Sparta (ship)

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History
Name: Sparta
Owner: Antaeus
Port of registry: Sovetskaya Gavan
Launched: 10 January 1988
General characteristics
Displacement: 876 tons
Length: 48 metres (157 ft)
Beam: 8.8 metres (29 ft)
Height: 3.7 metres (12 ft)
Draught: 3.34 metres (11.0 ft)
Capacity: 286 tons
Crew: 32

The Sparta is a 48-metre (157-foot) Russian-flagged fishing trawler and refrigerator ship.

Ross Sea accident[edit]

On 16 December 2011 the Sparta sent out a distress signal after it struck a submerged iceberg while fishing for Antarctic cod in the Ross Sea. The accident left the vessel holed below the waterline and sinking close to the Ross Ice Shelf and approximately 2,000 nautical miles (3,700 km) south-east of New Zealand. The Royal New Zealand Air Force twice sent Hercules aircraft on seven-hour flights from Christchurch to air-drop equipment. (The planes had to refuel at McMurdo Station in Antarctica before returning to base.) The air-drops allowed the 32-man crew to pump out the flooded hold, make temporary repairs and stabilise the listing ship.[1][2][3]

Pack ice meant nearby vessels such as the Norwegian Seljevaer and the Sparta's Russian sister ship Chiyo Maru 3 were unable to come to Sparta's aid. The crew of the Sparta, made up of 16 Indonesians, 15 Russians and a Ukrainian researcher, had to wait until 26 December 2011 when the South Korean icebreaker RV Araon arrived. One of the Araon's first tasks was to pump fuel into the raised side of the Sparta, thus lifting the damaged hull and exposing it to the air.[4] The hole was patched with a concrete box, after which the ship was deemed seaworthy. The Araon cleared a path through the ice for the Sparta to follow into open waters, to rejoin her sister ship and sail to New Zealand for repairs.[5]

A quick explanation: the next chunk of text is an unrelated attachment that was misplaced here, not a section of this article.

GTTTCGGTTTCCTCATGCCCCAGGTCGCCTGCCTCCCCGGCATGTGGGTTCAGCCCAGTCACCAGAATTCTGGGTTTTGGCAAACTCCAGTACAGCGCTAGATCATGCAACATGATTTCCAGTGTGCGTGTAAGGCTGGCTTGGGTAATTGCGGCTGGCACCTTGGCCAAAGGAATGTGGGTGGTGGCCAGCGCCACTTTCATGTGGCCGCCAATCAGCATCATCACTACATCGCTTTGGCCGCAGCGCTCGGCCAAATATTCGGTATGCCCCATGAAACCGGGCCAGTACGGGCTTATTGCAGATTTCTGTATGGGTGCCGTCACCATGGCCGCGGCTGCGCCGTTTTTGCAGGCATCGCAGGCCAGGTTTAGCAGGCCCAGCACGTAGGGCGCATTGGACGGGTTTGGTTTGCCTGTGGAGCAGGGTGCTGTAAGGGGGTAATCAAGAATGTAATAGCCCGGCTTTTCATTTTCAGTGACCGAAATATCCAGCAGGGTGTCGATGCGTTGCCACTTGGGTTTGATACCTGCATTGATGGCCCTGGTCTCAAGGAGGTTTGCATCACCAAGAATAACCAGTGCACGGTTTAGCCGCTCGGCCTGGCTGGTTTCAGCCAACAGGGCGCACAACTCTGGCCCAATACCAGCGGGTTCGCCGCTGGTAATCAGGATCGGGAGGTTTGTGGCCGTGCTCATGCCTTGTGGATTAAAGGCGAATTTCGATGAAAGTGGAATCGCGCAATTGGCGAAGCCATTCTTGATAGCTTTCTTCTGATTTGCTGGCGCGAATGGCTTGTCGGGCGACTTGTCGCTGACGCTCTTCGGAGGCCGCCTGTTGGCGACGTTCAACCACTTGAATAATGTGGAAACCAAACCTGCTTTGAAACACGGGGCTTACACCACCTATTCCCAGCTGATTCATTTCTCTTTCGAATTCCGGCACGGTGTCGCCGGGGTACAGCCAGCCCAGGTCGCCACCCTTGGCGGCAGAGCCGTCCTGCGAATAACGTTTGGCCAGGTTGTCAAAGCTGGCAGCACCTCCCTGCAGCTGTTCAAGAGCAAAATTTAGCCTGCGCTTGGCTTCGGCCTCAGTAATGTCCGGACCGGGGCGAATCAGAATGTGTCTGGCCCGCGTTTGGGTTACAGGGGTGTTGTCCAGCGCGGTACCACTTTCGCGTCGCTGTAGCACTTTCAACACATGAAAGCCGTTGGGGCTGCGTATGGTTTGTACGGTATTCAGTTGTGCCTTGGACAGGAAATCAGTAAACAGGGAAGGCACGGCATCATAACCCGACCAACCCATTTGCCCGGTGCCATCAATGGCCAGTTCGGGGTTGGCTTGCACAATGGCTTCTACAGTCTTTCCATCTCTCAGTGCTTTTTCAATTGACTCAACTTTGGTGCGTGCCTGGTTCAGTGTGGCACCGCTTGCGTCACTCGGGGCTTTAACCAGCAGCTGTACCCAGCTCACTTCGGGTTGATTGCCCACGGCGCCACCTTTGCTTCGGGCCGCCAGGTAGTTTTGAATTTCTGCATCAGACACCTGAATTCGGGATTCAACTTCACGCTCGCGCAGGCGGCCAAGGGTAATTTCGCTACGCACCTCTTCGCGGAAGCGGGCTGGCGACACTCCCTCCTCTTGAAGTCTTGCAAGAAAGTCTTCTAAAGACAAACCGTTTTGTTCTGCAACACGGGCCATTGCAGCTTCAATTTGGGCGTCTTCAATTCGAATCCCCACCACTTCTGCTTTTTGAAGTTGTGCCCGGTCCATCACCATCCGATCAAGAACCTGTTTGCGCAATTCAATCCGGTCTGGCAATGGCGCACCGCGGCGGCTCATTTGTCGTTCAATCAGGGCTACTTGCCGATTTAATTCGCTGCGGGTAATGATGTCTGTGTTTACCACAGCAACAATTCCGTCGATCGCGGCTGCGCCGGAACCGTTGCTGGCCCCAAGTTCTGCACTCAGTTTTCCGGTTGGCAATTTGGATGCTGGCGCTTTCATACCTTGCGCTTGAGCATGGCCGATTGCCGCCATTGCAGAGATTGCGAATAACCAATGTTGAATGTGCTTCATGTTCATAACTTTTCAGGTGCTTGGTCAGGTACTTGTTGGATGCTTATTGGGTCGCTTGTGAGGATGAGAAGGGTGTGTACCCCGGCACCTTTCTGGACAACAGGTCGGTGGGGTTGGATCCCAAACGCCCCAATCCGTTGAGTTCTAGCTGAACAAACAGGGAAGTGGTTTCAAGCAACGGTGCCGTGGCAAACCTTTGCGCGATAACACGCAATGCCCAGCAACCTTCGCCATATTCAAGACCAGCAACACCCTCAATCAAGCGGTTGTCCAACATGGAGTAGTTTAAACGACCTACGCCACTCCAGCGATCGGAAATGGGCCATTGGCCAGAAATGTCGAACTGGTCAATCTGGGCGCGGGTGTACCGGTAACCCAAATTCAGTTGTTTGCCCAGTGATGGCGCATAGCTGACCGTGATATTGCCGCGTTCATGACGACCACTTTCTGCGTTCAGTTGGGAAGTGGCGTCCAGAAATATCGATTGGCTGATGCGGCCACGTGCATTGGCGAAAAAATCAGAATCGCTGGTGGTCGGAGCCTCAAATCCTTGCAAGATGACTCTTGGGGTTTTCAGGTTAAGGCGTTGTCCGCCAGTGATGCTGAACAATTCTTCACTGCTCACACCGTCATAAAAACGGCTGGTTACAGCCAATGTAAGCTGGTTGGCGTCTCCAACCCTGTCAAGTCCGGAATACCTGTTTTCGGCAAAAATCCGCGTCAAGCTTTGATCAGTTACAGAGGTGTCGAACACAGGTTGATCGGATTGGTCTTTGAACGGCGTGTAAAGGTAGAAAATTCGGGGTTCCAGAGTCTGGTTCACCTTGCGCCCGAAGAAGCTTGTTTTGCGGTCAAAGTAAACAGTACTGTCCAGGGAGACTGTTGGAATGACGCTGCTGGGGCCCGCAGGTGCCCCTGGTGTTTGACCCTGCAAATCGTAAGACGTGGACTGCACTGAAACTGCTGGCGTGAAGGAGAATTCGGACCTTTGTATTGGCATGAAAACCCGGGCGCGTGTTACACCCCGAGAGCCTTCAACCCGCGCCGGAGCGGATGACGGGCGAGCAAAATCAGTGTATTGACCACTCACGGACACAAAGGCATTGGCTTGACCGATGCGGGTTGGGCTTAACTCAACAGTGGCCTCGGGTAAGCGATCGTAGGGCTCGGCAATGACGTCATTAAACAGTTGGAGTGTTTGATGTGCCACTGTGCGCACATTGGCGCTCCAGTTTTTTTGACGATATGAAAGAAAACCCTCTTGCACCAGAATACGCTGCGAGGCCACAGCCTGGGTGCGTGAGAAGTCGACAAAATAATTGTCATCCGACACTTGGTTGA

With the ship's fate in the balance, biologist David Ainley had criticised the system of fishing permits that allowed "underpowered, single-hulled boats" to operate in the area and the costs involved in rescuing them.[6] Ecologist Alexei Knishkikov added his concern for local marine wildlife, should any of the Sparta's 200 tons of light fuel oil leak into the sea.[7] In the event, only a little hydraulic oil spilled into the water.[8]

References[edit]

  1. ^ "Stranded Russian ship receives NZ air drop supplies". BBC. 17 December 2011. Retrieved 18 December 2011. 
  2. ^ David Barber (18 December 2011). "Crew of stricken Antarctic fishing boat awaits air drop". The Sacramento Bee. Retrieved 18 December 2011. 
  3. ^ "Sparta crew doing fine". TVNZ. 18 December 2011. Retrieved 18 December 2011. 
  4. ^ Associated Press (26 December 2011). "Rescuers reach stricken Russian ship the Sparta". The Australian. Retrieved 26 December 2011. 
  5. ^ Rick Dewsbury (28 December 2011). "Free at last! Russian fishing ship trapped in Antarctic begins 2,200 mile trip back to port behind Korean ice-breaker". Mail Online. Retrieved 31 December 2011. 
  6. ^ Michael Field (22 December 2011). "Drifting Sparta drama sparks criticism of Antarctic fishery". Stuff.co.nz. Retrieved 26 December 2011. 
  7. ^ Pershkina Anastasiya (19 December 2011). "Drifting "Sparta" gets stabilized". The Voice of Russia. Retrieved 19 December 2011. 
  8. ^ "Sparta Set Free from Antarctic Ice". The Maritime Executive. 28 December 2011. Retrieved 31 December 2011.